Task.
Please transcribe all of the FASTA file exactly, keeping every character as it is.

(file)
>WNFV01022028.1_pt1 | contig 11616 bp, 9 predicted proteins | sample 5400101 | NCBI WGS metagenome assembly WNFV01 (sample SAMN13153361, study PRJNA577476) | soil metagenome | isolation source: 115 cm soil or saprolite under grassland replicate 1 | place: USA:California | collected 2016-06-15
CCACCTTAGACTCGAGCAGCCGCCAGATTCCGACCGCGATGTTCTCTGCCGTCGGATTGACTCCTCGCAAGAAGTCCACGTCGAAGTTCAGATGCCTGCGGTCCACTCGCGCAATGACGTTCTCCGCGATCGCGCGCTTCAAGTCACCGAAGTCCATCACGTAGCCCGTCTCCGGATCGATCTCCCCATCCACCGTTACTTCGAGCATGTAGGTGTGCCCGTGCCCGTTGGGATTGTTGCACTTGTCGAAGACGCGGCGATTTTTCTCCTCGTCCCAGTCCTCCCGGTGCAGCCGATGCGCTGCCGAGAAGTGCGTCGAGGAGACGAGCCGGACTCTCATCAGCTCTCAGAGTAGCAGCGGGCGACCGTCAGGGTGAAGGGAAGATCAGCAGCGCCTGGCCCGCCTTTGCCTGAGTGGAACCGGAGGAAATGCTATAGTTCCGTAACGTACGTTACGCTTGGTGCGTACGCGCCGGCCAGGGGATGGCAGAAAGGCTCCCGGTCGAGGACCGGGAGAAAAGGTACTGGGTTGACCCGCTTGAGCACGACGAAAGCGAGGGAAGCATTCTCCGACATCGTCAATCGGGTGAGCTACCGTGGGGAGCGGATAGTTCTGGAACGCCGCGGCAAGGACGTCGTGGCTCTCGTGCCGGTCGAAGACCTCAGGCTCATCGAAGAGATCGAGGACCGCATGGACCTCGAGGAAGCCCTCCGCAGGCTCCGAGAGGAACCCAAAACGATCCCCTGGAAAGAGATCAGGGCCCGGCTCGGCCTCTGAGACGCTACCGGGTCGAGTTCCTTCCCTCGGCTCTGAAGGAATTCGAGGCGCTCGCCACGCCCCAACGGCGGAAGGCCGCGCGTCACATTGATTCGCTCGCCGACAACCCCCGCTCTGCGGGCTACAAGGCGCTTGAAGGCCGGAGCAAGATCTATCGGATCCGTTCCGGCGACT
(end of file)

>WNFV01022028.1_pt1 | contig 11616 bp, 9 predicted proteins | sample 5400101 | NCBI WGS metagenome assembly WNFV01 (sample SAMN13153361, study PRJNA577476) | soil metagenome | isolation source: 115 cm soil or saprolite under grassland replicate 1 | place: USA:California | collected 2016-06-15
CCACCTTAGACTCGAGCAGCCGCCAGATTCCGACCGCGATGTTCTCTGCCGTCGGATTGACTCCTCGCAAGAAGTCCACGTCGAAGTTCAGATGCCTGCGGTCCACTCGCGCAATGACGTTCTCCGCGATCGCGCGCTTCAAGTCACCGAAGTCCATCACGTAGCCCGTCTCCGGATCGATCTCCCCATCCACCGTTACTTCGAGCATGTAGGTGTGCCCGTGCCCGTTGGGATTGTTGCACTTGTCGAAGACGCGGCGATTTTTCTCCTCGTCCCAGTCCTCCCGGTGCAGCCGATGCGCTGCCGAGAAGTGCGTCGAGGAGACGAGCCGGACTCTCATCAGCTCTCAGAGTAGCAGCGGGCGACCGTCAGGGTGAAGGGAAGATCAGCAGCGCCTGGCCCGCCTTTGCCTGAGTGGAACCGGAGGAAATGCTATAGTTCCGTAACGTACGTTACGCTTGGTGCGTACGCGCCGGCCAGGGGATGGCAGAAAGGCTCCCGGTCGAGGACCGGGAGAAAAGGTACTGGGTTGACCCGCTTGAGCACGACGAAAGCGAGGGAAGCATTCTCCGACATCGTCAATCGGGTGAGCTACCGTGGGGAGCGGATAGTTCTGGAACGCCGCGGCAAGGACGTCGTGGCTCTCGTGCCGGTCGAAGACCTCAGGCTCATCGAAGAGATCGAGGACCGCATGGACCTCGAGGAAGCCCTCCGCAGGCTCCGAGAGGAACCCAAAACGATCCCCTGGAAAGAGATCAGGGCCCGGCTCGGCCTCTGAGACGCTACCGGGTCGAGTTCCTTCCCTCGGCTCTGAAGGAATTCGAGGCGCTCGCCACGCCCCAACGGCGGAAGGCCGCGCGTCACATTGATTCGCTCGCCGACAACCCCCGCTCTGCGGGCTACAAGGCGCTTGAAGGCCGGAGCAAGATCTATCGGATCCGTTCCGGCGACT